The bill also provides for positive payment updates of 0.5 percent, starting July 1 this year and then on Jan. 1 annually through 2019. Over the next decade, MACRA is projected to increase Medicare funding for physician services by roughly $150 billion.
Quality reporting programs will be consolidated.
Medicare's current quality reporting programs will be simplified into one merit-based incentive payment system, referred to as "MIPS." This means the current web of penalties under the Physician Quality Reporting System (PQRS), meaningful use electronic health record (EHR) program and the value-based payment modifier will expire at the end of 2018 and will be replaced with the MIPS.
Beginning in 2019, physicians who score well in the MIPS could receive substantial bonuses.
Performance under the MIPS will be based upon four categories—quality, resource use, meaningful use and clinical practice improvement activities. The MIPS also would build and improve upon current quality measures and concepts in existing programs.
Physicians will be encouraged to report quality measures through certified EHR technology or qualified clinical data registries. Participation in a qualified clinical data registry would also count as a clinical practice improvement activity.
Alternative payment models will be rewarded.
Physicians who participate in qualified alternative payment models will receive a 5 percent bonus starting in 2019. These physicians also will be exempt from participating in MIPS. Technical support will be provided to help smaller practices participate in alternative payment models.
The AMA is engaging with medical specialty societies and other organizations to help develop and get payers to support implementation of physician-designed alternative payment models. Results from a recent AMA study conducted by the RAND Corporation found that doctors want to improve patient care delivery through new payment models but need help successfully managing the transition. That includes being able to resolve the diverse priorities and quality metrics of different payers and securing more timely and accurate clinical data to ensure long-term success.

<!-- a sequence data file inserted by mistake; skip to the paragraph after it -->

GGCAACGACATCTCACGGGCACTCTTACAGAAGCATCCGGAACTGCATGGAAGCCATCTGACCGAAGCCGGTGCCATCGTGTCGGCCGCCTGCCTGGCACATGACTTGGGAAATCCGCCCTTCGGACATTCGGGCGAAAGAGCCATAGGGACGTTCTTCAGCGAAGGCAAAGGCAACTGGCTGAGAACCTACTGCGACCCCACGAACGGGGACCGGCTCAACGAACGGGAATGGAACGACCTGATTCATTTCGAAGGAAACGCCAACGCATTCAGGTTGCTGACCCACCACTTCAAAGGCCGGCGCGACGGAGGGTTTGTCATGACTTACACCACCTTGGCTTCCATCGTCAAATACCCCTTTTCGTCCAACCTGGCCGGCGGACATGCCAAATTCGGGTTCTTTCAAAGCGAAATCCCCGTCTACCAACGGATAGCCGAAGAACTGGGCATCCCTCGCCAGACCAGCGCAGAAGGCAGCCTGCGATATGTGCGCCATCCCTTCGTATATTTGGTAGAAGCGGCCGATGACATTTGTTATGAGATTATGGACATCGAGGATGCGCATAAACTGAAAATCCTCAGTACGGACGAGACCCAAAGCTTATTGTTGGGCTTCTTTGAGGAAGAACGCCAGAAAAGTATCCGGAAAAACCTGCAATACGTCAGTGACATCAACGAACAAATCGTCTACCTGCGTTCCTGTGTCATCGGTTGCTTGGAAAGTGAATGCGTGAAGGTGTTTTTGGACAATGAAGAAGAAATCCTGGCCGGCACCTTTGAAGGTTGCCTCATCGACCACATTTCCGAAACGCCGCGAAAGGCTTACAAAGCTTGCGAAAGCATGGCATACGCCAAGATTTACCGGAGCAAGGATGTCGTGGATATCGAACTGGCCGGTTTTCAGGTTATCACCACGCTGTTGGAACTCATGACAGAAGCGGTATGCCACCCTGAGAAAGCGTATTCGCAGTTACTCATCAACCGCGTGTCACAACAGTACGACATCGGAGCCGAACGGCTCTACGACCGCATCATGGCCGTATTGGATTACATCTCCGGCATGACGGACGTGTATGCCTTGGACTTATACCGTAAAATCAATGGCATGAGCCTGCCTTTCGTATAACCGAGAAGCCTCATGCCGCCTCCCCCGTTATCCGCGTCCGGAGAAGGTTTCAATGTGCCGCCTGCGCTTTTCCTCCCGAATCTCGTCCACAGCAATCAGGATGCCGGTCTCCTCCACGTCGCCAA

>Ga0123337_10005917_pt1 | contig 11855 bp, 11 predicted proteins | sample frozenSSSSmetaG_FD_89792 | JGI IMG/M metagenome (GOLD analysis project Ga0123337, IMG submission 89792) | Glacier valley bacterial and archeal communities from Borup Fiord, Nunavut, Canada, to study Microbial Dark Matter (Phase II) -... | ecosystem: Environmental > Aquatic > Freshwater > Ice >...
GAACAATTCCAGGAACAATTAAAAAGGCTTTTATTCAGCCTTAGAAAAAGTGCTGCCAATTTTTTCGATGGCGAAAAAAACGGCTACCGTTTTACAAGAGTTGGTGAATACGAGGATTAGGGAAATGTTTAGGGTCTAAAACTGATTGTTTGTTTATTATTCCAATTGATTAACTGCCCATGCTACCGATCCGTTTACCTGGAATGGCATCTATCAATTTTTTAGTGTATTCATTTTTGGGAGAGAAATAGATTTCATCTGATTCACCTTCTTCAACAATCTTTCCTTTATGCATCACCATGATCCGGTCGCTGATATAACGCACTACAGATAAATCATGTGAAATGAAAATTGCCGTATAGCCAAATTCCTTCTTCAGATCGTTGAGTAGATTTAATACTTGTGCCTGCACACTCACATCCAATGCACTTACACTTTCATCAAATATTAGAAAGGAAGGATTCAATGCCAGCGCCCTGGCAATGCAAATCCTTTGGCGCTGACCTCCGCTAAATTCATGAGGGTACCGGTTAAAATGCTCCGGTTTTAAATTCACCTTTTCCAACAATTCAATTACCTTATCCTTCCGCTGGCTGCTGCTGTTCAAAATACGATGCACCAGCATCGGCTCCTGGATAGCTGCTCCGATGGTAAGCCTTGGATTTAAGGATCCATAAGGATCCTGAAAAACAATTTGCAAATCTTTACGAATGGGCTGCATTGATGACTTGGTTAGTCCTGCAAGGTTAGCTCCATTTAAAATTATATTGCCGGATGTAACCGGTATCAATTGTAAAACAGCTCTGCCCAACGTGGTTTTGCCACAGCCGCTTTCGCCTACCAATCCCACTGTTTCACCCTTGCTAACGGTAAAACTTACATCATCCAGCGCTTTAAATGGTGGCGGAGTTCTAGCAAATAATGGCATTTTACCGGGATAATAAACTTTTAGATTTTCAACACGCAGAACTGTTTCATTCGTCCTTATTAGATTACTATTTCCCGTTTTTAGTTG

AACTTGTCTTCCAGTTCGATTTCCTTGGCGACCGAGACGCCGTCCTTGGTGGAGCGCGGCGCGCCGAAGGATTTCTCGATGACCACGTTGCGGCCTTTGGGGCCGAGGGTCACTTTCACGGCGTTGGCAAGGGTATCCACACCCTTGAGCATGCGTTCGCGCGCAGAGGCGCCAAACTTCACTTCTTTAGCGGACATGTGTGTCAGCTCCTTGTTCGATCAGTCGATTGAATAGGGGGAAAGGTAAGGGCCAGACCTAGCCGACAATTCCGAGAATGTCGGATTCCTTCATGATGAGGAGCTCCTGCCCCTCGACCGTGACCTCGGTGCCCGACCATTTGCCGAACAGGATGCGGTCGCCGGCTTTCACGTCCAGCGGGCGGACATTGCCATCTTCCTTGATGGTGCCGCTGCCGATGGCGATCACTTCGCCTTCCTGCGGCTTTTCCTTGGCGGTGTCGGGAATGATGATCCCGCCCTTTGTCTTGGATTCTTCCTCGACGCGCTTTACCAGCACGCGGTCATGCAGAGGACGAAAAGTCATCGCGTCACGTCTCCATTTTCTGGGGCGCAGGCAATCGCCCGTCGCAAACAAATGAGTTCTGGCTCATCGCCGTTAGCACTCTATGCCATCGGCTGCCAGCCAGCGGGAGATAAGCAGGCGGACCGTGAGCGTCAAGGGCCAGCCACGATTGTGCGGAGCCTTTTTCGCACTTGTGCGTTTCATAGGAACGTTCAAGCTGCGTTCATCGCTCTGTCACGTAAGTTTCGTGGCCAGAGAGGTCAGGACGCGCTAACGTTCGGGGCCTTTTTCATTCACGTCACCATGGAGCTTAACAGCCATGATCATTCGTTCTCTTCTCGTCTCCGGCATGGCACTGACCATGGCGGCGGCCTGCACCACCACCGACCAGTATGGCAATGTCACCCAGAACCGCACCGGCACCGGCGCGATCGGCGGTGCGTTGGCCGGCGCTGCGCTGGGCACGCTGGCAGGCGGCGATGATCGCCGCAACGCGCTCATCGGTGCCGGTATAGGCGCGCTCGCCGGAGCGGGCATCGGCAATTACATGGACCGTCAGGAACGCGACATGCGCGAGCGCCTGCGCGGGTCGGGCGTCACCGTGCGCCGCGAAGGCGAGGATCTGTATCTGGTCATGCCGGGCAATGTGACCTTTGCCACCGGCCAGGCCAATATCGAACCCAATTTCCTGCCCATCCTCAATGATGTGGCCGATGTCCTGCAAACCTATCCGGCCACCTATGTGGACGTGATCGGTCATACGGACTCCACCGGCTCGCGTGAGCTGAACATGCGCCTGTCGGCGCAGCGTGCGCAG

Through its Professional Satisfaction and Practice Sustainability initiative, the AMA is taking on this challenge. Visit the Web page on Medicare alternative payment models for more information.
Physicians will have liability protections.
The bill contains a provision similar to the Standard of Care Protection Act that will protect physicians by preventing quality program standards and measures (such as PQRS or MIPS) from being used as a standard or duty of care in medical liability cases.
Learn more about how MACRA will impact physicians on the AMA's new Web page on Medicare physician payment reform, including fact sheets on the impact of MACRA in each state. More resources include:
- Comparison between MACRA and prior law (log in)
- Summary of the bill (log in)
- FAQs about the bill (log in)
- MACRA implementation timeline (log in)
State UpdateInterstate Medical Licensure Compact clears key hurdle